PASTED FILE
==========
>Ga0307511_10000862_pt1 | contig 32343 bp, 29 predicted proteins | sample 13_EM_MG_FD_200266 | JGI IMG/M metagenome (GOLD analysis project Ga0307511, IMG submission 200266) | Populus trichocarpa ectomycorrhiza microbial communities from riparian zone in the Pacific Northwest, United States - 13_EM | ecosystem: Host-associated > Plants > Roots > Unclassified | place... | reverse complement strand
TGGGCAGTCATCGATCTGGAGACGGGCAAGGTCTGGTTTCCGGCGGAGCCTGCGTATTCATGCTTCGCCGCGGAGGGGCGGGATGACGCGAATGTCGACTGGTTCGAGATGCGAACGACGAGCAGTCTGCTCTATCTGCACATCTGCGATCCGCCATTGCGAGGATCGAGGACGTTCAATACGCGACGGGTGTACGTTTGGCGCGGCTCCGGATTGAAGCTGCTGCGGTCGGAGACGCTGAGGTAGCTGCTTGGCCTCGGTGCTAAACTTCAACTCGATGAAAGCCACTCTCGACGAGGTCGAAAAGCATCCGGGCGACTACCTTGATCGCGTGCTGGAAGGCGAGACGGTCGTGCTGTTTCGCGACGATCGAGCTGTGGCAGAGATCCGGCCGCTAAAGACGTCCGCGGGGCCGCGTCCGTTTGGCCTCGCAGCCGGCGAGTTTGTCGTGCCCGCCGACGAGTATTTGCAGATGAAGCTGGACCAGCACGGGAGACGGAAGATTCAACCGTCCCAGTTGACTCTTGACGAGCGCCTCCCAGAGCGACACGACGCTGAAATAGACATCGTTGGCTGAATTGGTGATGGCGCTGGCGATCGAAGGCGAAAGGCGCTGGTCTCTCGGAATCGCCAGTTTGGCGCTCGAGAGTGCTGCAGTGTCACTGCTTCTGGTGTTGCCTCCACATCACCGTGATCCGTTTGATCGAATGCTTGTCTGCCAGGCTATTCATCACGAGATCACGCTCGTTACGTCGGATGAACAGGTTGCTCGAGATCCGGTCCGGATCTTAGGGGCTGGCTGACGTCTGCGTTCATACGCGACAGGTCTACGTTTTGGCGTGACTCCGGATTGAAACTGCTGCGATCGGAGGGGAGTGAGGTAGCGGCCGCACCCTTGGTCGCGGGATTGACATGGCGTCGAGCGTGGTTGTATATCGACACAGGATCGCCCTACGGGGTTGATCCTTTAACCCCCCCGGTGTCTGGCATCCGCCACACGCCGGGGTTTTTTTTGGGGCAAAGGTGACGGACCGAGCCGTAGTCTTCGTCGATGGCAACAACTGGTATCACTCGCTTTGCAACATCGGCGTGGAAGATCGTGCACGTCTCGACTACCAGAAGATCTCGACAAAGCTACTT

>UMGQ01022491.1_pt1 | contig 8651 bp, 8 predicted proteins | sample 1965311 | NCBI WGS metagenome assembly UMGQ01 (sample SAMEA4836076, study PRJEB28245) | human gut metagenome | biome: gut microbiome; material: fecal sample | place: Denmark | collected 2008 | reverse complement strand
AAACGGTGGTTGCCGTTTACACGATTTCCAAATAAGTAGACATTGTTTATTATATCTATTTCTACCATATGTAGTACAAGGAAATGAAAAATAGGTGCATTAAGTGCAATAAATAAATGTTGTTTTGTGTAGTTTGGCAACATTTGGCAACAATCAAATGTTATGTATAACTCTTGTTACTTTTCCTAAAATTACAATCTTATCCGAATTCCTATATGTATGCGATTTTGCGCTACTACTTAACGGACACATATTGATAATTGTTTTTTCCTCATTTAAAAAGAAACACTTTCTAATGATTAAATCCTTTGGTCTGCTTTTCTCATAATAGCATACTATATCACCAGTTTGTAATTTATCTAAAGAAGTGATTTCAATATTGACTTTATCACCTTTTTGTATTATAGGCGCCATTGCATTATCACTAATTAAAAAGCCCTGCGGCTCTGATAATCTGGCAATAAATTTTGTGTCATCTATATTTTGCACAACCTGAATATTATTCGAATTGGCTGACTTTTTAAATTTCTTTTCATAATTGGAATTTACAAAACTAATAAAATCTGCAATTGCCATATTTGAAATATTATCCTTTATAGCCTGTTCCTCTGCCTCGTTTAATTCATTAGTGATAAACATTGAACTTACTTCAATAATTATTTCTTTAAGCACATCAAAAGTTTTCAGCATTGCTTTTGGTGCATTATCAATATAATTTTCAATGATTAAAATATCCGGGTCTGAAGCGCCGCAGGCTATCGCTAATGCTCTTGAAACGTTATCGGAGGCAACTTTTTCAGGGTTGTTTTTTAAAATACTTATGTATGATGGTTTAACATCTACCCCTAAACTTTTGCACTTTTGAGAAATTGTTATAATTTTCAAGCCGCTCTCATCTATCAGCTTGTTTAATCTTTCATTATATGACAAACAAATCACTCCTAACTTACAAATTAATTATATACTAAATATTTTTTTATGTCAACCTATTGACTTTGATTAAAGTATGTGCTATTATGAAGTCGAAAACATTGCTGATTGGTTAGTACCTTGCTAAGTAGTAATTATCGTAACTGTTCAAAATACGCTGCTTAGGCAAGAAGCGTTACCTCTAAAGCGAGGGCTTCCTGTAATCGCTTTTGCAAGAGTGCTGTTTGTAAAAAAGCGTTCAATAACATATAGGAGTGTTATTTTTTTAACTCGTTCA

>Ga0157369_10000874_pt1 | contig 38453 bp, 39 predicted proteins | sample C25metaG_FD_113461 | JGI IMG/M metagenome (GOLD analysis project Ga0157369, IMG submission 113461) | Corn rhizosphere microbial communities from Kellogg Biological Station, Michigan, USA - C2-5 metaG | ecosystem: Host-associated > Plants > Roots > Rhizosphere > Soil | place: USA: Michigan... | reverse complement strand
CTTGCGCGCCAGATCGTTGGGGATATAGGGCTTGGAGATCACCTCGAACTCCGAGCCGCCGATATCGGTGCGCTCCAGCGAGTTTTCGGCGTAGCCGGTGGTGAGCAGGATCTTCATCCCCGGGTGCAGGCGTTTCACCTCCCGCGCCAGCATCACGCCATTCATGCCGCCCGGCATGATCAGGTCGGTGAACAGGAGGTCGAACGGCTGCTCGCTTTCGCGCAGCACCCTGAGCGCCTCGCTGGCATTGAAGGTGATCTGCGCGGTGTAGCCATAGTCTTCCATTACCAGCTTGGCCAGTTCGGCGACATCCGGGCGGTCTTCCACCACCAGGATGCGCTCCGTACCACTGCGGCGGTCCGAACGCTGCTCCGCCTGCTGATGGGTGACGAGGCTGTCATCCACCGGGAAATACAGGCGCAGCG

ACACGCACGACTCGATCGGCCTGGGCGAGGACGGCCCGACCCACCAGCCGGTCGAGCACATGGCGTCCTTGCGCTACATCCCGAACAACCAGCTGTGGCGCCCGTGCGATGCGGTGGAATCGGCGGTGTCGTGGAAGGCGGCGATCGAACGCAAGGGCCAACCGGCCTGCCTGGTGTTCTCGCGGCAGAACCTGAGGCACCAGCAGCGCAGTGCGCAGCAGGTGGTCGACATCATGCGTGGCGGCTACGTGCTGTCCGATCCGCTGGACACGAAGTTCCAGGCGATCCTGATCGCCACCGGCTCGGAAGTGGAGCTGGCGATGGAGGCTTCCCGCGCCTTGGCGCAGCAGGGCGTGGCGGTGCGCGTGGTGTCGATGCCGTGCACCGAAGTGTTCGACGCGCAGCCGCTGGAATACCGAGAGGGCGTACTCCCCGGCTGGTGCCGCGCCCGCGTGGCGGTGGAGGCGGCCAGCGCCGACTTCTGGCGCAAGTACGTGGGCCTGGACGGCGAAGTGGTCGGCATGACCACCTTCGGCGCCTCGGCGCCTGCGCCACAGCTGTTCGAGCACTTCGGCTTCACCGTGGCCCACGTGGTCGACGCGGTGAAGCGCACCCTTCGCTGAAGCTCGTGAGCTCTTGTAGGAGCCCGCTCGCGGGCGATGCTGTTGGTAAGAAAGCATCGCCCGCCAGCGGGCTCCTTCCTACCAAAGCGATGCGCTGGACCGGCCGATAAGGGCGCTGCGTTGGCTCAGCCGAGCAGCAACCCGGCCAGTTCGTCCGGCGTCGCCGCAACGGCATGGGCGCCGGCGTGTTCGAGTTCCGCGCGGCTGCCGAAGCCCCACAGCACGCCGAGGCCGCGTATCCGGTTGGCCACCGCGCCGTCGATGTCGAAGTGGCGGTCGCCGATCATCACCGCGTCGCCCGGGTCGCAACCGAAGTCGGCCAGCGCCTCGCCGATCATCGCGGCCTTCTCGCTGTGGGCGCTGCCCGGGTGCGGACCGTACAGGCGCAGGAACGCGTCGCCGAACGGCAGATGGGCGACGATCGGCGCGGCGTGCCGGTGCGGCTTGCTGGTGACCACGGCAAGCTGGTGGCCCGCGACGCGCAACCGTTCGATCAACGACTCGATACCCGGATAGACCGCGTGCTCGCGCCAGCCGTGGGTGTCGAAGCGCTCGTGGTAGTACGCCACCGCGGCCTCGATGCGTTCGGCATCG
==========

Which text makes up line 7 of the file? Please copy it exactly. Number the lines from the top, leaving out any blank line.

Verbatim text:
ACACGCACGACTCGATCGGCCTGGGCGAGGACGGCCCGACCCACCAGCCGGTCGAGCACATGGCGTCCTTGCGCTACATCCCGAACAACCAGCTGTGGCGCCCGTGCGATGCGGTGGAATCGGCGGTGTCGTGGAAGGCGGCGATCGAACGCAAGGGCCAACCGGCCTGCCTGGTGTTCTCGCGGCAGAACCTGAGGCACCAGCAGCGCAGTGCGCAGCAGGTGGTCGACATCATGCGTGGCGGCTACGTGCTGTCCGATCCGCTGGACACGAAGTTCCAGGCGATCCTGATCGCCACCGGCTCGGAAGTGGAGCTGGCGATGGAGGCTTCCCGCGCCTTGGCGCAGCAGGGCGTGGCGGTGCGCGTGGTGTCGATGCCGTGCACCGAAGTGTTCGACGCGCAGCCGCTGGAATACCGAGAGGGCGTACTCCCCGGCTGGTGCCGCGCCCGCGTGGCGGTGGAGGCGGCCAGCGCCGACTTCTGGCGCAAGTACGTGGGCCTGGACGGCGAAGTGGTCGGCATGACCACCTTCGGCGCCTCGGCGCCTGCGCCACAGCTGTTCGAGCACTTCGGCTTCACCGTGGCCCACGTGGTCGACGCGGTGAAGCGCACCCTTCGCTGAAGCTCGTGAGCTCTTGTAGGAGCCCGCTCGCGGGCGATGCTGTTGGTAAGAAAGCATCGCCCGCCAGCGGGCTCCTTCCTACCAAAGCGATGCGCTGGACCGGCCGATAAGGGCGCTGCGTTGGCTCAGCCGAGCAGCAACCCGGCCAGTTCGTCCGGCGTCGCCGCAACGGCATGGGCGCCGGCGTGTTCGAGTTCCGCGCGGCTGCCGAAGCCCCACAGCACGCCGAGGCCGCGTATCCGGTTGGCCACCGCGCCGTCGATGTCGAAGTGGCGGTCGCCGATCATCACCGCGTCGCCCGGGTCGCAACCGAAGTCGGCCAGCGCCTCGCCGATCATCGCGGCCTTCTCGCTGTGGGCGCTGCCCGGGTGCGGACCGTACAGGCGCAGGAACGCGTCGCCGAACGGCAGATGGGCGACGATCGGCGCGGCGTGCCGGTGCGGCTTGCTGGTGACCACGGCAAGCTGGTGGCCCGCGACGCGCAACCGTTCGATCAACGACTCGATACCCGGATAGACCGCGTGCTCGCGCCAGCCGTGGGTGTCGAAGCGCTCGTGGTAGTACGCCACCGCGGCCTCGATGCGTTCGGCATCG